A proposed solution for descriptions
dewell at adelphia.net
Mon Jun 19 16:28:12 CEST 2006
Addison Phillips <addison at yahoo dash inc dot com> wrote:
> 1. The form <U+1234> is equally unnecessarily obscure. There exist
> perfectly good escape formats (\u1234 and \U123456) that would
> probably serve better (since several programming languages will
> interpret these formats). The choice of an NCR format stolen from XML
> was (not actually, but may as well have been) arbitrary and is no
> better or worse than Mark's suggestion (well, maybe slightly worse).
> However, any array of "gunk" in the file requires additional
> processing or observation on the part of the user.
If it's really necessary, I can try digging back through the archives to
find the discussion of hex NCRs and why they were chosen over other
formats (if any were considered).
One of the disadvantages of \u1234 is that we wanted to be able to
suppress leading zeros in the Unicode Scalar Value. That is, the
c-with-cedilla in "Provençal" can be just ç and not ç or
ç. This provides a modest byte saving. A sequence like \u00E7
cannot be variable-length like this, because there would be ambiguity if
the sequence were followed by a character that could be interpreted as
another hex digit. "Proven\u00E7al" could be interpreted as "Provenl"
and that would force us to adopt more conventions to break the
ambiguity, or require fixed-length sequences.
> 2. The IETF does allow UTF-8 registries. Apparently one already exists
> (I don't remember which). The problem here was the decision/need to
> publish the initial registry as an I-D. I would not support an ASCII
> only registry otherwise. I don't believe Mark Davis would either: we
> are both committed supporters of Unicode. And personally I find an
> ASCII only registry to be stupid.
While avoiding the word "stupid," I will note (and I doubt anyone will
argue) that it has caused quite a bit of trouble.
> 3. The ONLY way to change the format of the registry is to update RFC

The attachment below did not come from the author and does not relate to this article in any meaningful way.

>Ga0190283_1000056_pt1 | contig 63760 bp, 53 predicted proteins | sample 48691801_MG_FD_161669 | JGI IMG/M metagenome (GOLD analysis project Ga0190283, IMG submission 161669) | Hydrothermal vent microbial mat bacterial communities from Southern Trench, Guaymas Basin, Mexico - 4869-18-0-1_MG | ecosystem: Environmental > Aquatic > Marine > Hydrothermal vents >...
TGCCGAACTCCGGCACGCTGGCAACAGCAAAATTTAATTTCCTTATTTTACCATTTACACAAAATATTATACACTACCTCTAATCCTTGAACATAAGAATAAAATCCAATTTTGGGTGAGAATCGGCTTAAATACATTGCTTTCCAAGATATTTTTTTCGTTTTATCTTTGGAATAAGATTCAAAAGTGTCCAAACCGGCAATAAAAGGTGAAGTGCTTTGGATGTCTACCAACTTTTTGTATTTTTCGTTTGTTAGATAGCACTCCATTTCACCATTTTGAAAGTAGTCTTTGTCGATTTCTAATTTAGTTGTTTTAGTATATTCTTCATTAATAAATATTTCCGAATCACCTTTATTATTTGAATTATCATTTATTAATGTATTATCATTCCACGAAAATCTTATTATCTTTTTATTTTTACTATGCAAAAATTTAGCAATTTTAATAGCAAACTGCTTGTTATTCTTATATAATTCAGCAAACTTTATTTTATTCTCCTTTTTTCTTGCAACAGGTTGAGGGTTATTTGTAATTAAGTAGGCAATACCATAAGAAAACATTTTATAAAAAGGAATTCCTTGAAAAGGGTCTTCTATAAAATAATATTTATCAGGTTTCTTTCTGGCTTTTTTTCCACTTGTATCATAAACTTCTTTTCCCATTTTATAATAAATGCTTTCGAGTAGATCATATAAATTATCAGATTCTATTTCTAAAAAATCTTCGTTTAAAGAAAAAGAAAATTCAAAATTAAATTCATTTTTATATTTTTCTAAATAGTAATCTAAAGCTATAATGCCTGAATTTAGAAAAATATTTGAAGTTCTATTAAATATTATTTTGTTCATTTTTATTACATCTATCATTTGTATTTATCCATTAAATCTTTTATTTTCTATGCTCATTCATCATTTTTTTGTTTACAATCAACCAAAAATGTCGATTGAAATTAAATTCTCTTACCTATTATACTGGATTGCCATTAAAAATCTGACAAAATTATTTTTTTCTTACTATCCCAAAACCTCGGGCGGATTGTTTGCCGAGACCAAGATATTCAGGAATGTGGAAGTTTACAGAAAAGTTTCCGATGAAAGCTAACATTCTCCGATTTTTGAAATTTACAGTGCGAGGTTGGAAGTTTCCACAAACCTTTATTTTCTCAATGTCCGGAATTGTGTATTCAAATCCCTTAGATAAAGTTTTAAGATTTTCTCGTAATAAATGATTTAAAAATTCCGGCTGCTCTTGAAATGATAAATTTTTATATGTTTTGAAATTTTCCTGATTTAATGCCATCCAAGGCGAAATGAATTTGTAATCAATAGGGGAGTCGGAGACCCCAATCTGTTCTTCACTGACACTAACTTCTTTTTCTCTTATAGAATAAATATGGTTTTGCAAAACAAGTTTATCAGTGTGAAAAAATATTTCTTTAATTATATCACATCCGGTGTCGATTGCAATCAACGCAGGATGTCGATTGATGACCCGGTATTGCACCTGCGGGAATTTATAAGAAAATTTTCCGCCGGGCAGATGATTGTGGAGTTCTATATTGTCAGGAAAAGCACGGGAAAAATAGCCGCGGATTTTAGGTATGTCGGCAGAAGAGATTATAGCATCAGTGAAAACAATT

> 3066bis. There will be an opportunity to change the format when we
> update that document to support ISO 639-3. When that happens, I hope
> that we will convert the registry to UTF-8 and that this foolishness
> will be consigned to the dustbin of history.
I agree on both counts: (1) we should do it in the future, and (2) we
cannot do it yet, so there is no point proposing it now.
> 4. Well... I do note that the sequence <U+201B> is a perfectly good
> "latin-script" string. This list *could* register such strings and
> ignore the guidance in RFC 3066bis, but I think that this would be
> extremely confusing.
The sequence "<U+201B>" could be registered, but would have no special
meaning. It would merely make people think we didn't understand our own
> Finally: I would stipulate that the purpose of the Description field
> is to identify to human users of the registry (i.e. implementers) what
> the subtag values "mean". This is not at all the same thing as
> asserting the actual description or name of the subtag in any
> particular language. Such applications are important and users should
> refer to external references, such as the ISO and UN standards
> themselves or to projects such as CLDR to obtain display names in any
> particular language.
This was the major argument, months ago, against adding alternative
Description fields that weren't part of the corresponding core standard.
By discussing "Ivory Coast" and "Book Norwegian" we have essentially
abandoned that goal.
> I agree 100% with Debbie that the registry should pick up *exactly*
> what ISO 639, 3166, 15924, or UN M.49 emits.
If ISO 639 had not added a language "N'Ko" with a different apostrophe
from that used in ISO 15924 for the script "N’Ko", I would not have had
to suggest changing one to match the other, and we would not be having
this debate right now.
Fullerton, California, USA
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